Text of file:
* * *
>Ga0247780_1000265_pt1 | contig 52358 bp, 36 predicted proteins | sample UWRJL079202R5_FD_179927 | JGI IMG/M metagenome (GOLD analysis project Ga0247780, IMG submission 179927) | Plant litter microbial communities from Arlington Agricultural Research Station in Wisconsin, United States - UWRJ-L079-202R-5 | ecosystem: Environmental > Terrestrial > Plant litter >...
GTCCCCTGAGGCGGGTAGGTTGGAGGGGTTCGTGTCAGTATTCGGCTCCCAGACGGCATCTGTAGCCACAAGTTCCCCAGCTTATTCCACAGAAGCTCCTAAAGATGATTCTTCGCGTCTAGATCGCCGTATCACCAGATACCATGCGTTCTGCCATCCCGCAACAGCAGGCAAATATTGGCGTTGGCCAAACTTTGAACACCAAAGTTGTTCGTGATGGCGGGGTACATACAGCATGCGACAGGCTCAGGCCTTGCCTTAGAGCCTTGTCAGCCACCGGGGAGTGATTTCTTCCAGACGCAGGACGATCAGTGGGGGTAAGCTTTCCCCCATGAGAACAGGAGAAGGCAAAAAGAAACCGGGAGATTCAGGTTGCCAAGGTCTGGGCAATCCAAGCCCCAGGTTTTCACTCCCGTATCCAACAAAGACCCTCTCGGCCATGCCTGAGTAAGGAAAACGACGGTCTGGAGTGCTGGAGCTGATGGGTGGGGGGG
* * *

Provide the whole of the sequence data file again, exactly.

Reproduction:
>Ga0247780_1000265_pt1 | contig 52358 bp, 36 predicted proteins | sample UWRJL079202R5_FD_179927 | JGI IMG/M metagenome (GOLD analysis project Ga0247780, IMG submission 179927) | Plant litter microbial communities from Arlington Agricultural Research Station in Wisconsin, United States - UWRJ-L079-202R-5 | ecosystem: Environmental > Terrestrial > Plant litter >...
GTCCCCTGAGGCGGGTAGGTTGGAGGGGTTCGTGTCAGTATTCGGCTCCCAGACGGCATCTGTAGCCACAAGTTCCCCAGCTTATTCCACAGAAGCTCCTAAAGATGATTCTTCGCGTCTAGATCGCCGTATCACCAGATACCATGCGTTCTGCCATCCCGCAACAGCAGGCAAATATTGGCGTTGGCCAAACTTTGAACACCAAAGTTGTTCGTGATGGCGGGGTACATACAGCATGCGACAGGCTCAGGCCTTGCCTTAGAGCCTTGTCAGCCACCGGGGAGTGATTTCTTCCAGACGCAGGACGATCAGTGGGGGTAAGCTTTCCCCCATGAGAACAGGAGAAGGCAAAAAGAAACCGGGAGATTCAGGTTGCCAAGGTCTGGGCAATCCAAGCCCCAGGTTTTCACTCCCGTATCCAACAAAGACCCTCTCGGCCATGCCTGAGTAAGGAAAACGACGGTCTGGAGTGCTGGAGCTGATGGGTGGGGGGG